Government to invest £21m to boost cyber-resilience of 27 NHS trauma centres

Government to invest £21m to boost cyber-resilience of 27 NHS trauma centres

The government is investing £21 million to boost cyber-resilience of 27 NHS trauma centres as an ‘immediate priority’ and will invest a total of £50 million on data and cyber security this year.

The government aims to ensure that IT systems belonging to the NHS are secure and that patients are better informed on how their information is shared.

Following the WannaCry ransomware attacks which exposed the vulnerability of several IT systems belonging to the NHS, the government has adopted and agreed to implement ten data security standards as suggested by Dame Fiona Caldicott, the National Data Guardian for Health and Care (NDG), in her report titled ‘Review of Data Security, Consent and Opt-Outs.’

Royal Free NHS Trust shared 1.6m patient records with Google DeepMind without prior consent

The government’s action plan now includes ensuring the security of IT systems that health and social care organisations use to deliver care, and that patients should be better informed on the basis upon which their information may be shared by NHS institutions.

The action plan also embodies recommendations from the Care Quality Commission (CQC) who proposed a new model for data sharing. The same will be included in the redesigned Information Governance Toolkit from September this year.

The government is, as an immediate priority, investing £21 million to boost cyber-resilience of IT systems belonging to 27 trauma centres that include King’s College, St Mary’s , Royal London and the Manchester Royal Infirmary. Aside from replacing outdated operating systems like Windows XP, the fund will also be used to improve NHS Digital’s national monitoring and response capabilities.

The government will also invest a total of £50 million this year to address key structural weaknesses in the health and care system. This is in line with Health Secretary Jeremy Hunt’s promise to upgrade all outdated systems by March next year.

NHS doctors using SnapChat to share patient scans and other records

The government has directed NHS Digital to use these funds to support new data security standards and introduce health and care organisations to tools that can identify potential vulnerabilities. The government will also work with NHS institutions to assess whether existing frameworks like Cyber Essentials Plus and ISO2700 will meet their particular needs.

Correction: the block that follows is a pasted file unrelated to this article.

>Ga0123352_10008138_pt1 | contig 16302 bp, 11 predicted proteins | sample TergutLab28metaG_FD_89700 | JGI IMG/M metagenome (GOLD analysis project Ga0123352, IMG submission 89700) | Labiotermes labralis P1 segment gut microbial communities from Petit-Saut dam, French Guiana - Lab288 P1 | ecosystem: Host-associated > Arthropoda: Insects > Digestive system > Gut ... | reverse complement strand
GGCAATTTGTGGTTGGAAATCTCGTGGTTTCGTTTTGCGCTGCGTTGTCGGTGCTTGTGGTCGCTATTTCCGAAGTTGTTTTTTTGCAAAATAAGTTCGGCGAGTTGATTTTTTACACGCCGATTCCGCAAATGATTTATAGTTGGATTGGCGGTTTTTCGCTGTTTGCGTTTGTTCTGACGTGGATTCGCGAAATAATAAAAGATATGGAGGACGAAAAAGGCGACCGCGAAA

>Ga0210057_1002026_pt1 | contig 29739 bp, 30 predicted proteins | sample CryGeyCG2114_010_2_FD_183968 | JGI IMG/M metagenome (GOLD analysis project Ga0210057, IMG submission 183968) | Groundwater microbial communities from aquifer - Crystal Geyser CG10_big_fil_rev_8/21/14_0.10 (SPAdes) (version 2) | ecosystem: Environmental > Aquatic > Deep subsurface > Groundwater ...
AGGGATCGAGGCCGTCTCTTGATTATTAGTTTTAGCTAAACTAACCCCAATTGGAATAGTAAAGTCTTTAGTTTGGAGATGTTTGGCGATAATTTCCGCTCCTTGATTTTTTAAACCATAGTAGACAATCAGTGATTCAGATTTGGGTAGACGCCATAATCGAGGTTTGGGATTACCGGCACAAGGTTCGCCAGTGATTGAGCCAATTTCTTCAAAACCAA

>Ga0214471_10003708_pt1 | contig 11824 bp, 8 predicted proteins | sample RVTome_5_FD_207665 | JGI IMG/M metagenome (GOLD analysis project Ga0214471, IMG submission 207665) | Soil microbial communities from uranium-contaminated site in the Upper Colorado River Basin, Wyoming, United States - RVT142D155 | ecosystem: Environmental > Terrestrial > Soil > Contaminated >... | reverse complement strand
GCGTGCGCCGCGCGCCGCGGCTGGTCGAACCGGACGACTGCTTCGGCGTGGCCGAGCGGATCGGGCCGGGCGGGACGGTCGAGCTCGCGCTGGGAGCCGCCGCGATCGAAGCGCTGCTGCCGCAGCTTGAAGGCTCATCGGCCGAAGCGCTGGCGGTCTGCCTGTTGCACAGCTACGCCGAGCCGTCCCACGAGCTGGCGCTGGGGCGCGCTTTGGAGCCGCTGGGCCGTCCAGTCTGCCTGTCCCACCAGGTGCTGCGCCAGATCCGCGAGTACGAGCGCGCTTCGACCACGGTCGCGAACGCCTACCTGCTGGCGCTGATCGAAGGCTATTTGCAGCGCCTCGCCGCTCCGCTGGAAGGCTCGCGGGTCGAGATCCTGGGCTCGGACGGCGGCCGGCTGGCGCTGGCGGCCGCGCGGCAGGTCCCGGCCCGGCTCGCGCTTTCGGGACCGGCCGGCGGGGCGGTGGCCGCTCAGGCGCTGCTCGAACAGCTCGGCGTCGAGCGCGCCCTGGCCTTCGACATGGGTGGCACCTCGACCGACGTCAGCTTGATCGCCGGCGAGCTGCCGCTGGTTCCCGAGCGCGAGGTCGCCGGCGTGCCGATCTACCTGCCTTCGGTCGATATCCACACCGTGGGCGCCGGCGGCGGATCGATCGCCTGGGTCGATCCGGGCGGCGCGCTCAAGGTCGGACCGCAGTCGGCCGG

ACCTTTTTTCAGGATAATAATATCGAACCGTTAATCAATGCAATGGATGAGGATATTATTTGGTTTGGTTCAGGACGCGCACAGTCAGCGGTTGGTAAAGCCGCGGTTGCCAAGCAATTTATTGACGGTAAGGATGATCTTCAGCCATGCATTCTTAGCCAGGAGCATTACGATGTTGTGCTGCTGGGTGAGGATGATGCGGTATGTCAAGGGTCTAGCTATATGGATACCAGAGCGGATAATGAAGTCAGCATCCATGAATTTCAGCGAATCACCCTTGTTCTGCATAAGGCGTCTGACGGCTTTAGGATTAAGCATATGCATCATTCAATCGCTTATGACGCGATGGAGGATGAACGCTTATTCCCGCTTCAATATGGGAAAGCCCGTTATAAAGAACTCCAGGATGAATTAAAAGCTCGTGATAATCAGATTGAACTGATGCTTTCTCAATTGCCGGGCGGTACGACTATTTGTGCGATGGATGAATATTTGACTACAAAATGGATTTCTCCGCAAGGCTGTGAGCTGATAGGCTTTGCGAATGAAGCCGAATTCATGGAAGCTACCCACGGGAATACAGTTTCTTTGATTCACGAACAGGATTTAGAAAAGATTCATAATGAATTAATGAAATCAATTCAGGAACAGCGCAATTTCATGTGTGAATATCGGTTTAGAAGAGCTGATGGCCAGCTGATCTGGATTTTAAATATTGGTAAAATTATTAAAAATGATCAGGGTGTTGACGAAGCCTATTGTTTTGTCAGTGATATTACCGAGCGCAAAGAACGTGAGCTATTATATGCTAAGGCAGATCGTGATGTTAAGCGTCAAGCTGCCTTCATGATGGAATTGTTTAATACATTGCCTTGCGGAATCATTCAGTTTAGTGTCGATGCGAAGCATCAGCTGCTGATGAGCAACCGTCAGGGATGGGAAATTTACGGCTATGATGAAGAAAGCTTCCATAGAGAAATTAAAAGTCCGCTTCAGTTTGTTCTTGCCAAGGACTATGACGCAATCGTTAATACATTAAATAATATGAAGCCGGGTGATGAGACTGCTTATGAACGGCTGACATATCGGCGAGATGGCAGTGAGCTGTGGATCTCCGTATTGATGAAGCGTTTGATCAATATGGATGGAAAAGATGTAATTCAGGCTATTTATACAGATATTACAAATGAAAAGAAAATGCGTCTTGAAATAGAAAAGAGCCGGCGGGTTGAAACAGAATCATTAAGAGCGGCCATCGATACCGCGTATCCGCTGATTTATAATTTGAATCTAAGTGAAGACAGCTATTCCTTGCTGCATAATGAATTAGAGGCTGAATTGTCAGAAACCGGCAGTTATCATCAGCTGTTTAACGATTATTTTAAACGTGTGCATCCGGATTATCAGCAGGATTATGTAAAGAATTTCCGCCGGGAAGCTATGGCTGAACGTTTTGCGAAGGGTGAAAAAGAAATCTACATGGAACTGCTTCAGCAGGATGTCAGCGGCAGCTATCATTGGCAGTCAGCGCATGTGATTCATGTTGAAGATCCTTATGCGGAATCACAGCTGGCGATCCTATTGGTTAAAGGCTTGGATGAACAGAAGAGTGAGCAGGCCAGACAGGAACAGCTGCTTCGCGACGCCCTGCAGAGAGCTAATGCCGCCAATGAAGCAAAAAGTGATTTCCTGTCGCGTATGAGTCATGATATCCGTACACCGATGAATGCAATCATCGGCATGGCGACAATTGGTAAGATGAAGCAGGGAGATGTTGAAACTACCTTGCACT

The government has also announced that it is now adopting a new approach to data security. While it aims to ensure that sensitive information will be shared securely and appropriately, it will also ensure that patients will be able to make informed choices about how their information will be used and protected.

‘By December 2018, people will be able to access a digital service to help them understand who has accessed their summary care record. By March 2020, people will be able to use online services to see how their personal confidential data collected by NHS Digital has been used for purposes other than their direct care,’ it added.

Patients will also have the option to opt out of sharing their data beyond their direct care. This will prevent NHS institutions from sharing their data with third parties for experimental purposes or other initiatives. Last week, the ICO found the Royal Free NHS Foundation Trust guilty of sharing personal information of 1.6 million patients with Google DeepMind without adequately informing patients on how their data would be used.

The three-dimensional data security problem

The Trust admitted that it shared 1.6 million ‘partial patient records containing sensitive identifiable personal information’ with Google DeepMind to ‘develop and deploy a new clinical detection, diagnosis and prevention application and the associated technology platform’.

“Better use of information and data has the potential to transform health and care for everyone. However, organizations’ resilience to cyber threats and the unimpeded, safe and secure flow of appropriate information and data across the health and social care system are critical to improving outcomes for all,” said Health Minister Lord O’Shaughnessy.

“People must be confident that systems are secure and robust. Recent incidents, including the May 2017 ransomware attack, which affected many other countries’ services as well as our own health and care system, have shown that the NHS can protect essential services in the face of a cyber-attack, but they have also underlined the need for organizations to implement essential, strong data security standard,” he added.

Copyright Lyonsdown Limited 2021

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